Toxicity mechanism of graphene oxide and nitrogen-doped graphene quantum dots in RBCs revealed by surface-enhanced infrared absorption spectroscopy†
The study of the toxic effects of nanoparticles on biological systems at the molecular level is critical in order to gain a greater understanding of the origin of nanotoxicity. Recently, numerous forms of graphene materials have been synthesized and extensively applied in biosensors and biomedicine, but their toxicity has not yet been studied to the same extend, in particular the toxicity mechanism. In this work, we systematically studied the toxic effects of two typical graphene forms, graphene oxide (GO) and nitrogen-doped graphene quantum dots (N-GQDs), on red blood cells (RBCs) by testing their hemolytic activity, observing the morphological changes and detecting the ATP content of RBCs after being exposed to the two nanomaterials. The toxicity mechanism was further revealed by investigating the structural changes of RBCs lipid by surface-enhanced infrared absorption spectroscopy using model membranes. A detailed analysis of the infrared spectra revealed that the adsorption of GO destroys the integrity of a membrane by extracting the lipid bilayer, resulting in hemolysis and aberrant forms. In contrast, N-GQDs just disturb the structure and conformation of the lipid, resulting in only aberrant cells. To date, this is the first experimental study which has revealed the toxicity mechanism of graphene materials in RBCs at the molecular level.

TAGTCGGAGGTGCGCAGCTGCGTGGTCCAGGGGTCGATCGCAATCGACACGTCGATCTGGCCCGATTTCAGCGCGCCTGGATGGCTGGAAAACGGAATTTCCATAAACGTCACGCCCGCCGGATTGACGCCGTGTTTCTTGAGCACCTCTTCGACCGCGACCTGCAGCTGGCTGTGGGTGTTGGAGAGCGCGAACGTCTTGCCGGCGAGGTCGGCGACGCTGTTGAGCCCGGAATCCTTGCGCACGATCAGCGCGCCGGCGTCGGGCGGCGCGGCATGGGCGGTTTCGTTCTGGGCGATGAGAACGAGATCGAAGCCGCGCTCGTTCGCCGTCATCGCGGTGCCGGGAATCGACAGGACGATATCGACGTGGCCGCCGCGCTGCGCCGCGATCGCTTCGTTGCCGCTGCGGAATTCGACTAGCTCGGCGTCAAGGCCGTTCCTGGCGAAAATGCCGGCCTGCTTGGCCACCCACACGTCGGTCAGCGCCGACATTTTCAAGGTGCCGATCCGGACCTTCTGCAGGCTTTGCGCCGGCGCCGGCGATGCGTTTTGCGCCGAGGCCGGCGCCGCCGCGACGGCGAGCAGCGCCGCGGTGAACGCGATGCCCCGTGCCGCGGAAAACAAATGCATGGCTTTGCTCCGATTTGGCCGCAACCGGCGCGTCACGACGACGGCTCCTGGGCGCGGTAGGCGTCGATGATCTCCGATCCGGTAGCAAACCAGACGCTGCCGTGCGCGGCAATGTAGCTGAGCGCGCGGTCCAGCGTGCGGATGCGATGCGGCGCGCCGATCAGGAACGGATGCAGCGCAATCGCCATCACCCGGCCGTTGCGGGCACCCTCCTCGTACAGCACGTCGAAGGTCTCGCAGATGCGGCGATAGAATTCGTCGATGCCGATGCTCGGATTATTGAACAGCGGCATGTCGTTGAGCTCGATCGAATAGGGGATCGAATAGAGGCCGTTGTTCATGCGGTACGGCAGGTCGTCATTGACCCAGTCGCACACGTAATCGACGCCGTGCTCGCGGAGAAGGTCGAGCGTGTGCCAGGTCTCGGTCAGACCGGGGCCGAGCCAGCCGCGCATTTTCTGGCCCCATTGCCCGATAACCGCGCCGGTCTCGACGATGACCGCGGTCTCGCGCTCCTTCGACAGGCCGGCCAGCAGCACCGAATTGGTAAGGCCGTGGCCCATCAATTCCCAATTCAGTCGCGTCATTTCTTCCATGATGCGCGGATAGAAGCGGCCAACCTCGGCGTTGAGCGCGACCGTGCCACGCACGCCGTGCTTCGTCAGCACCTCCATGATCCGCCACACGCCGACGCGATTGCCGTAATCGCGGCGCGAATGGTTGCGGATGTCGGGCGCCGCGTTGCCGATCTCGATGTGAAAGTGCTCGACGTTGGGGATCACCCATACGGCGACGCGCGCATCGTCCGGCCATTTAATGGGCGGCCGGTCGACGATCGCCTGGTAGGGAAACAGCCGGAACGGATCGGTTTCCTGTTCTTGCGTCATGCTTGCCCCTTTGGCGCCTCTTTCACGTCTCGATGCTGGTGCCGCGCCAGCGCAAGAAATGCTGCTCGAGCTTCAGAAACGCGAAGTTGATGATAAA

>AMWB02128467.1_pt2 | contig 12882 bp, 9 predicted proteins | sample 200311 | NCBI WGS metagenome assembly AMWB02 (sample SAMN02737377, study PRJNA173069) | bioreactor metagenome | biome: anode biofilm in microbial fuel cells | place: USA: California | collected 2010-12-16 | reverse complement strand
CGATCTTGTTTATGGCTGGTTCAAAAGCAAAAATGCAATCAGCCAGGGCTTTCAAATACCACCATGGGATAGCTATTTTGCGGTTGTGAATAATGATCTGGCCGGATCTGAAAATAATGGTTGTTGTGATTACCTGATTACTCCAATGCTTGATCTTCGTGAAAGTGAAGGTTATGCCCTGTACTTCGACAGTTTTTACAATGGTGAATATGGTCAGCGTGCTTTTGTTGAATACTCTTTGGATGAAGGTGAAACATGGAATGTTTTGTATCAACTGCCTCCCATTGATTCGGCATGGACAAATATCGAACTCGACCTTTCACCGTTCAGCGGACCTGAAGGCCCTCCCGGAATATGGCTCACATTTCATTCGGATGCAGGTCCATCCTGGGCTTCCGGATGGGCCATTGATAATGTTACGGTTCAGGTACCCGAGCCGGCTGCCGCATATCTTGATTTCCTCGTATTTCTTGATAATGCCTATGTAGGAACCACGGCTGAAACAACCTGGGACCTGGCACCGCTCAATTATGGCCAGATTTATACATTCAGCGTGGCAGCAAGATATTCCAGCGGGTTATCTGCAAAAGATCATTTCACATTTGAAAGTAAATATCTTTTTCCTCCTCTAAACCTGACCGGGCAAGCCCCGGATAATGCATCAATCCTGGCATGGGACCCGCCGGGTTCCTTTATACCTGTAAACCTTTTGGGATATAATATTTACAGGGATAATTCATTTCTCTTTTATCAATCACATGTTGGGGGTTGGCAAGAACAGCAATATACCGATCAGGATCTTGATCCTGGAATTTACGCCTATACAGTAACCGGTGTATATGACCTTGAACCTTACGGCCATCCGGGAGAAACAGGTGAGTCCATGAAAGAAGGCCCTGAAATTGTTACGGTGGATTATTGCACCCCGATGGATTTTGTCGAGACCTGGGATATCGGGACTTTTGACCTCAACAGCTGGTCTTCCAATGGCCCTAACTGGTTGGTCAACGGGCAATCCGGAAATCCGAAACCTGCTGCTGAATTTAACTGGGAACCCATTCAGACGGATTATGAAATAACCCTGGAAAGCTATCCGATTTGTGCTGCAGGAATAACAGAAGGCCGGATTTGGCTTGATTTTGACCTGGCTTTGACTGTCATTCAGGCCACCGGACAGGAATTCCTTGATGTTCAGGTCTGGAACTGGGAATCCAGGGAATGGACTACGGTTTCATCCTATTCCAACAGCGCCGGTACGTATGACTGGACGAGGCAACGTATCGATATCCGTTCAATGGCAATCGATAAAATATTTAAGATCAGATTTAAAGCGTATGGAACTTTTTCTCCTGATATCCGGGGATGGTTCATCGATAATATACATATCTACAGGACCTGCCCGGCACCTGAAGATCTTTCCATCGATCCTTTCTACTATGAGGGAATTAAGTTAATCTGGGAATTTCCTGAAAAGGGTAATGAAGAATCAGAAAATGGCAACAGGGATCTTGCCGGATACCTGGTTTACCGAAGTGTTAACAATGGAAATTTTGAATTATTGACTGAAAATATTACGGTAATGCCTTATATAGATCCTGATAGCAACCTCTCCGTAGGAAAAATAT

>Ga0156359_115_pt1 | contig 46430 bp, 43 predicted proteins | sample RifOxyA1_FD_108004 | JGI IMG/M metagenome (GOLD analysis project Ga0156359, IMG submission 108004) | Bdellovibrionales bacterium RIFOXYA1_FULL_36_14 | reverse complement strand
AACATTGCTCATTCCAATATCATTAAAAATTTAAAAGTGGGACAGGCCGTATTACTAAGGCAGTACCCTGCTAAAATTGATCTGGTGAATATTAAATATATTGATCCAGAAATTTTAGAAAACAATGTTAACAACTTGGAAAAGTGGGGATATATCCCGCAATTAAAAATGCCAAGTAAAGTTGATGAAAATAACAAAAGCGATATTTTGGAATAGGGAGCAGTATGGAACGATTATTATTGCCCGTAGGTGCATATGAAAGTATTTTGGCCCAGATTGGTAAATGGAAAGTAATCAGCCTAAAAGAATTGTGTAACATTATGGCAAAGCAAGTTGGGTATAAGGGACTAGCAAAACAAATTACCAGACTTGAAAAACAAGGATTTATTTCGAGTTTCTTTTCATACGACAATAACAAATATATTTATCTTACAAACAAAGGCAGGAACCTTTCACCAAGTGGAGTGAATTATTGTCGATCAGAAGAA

- This article is part of the themed collection: Nanotoxicology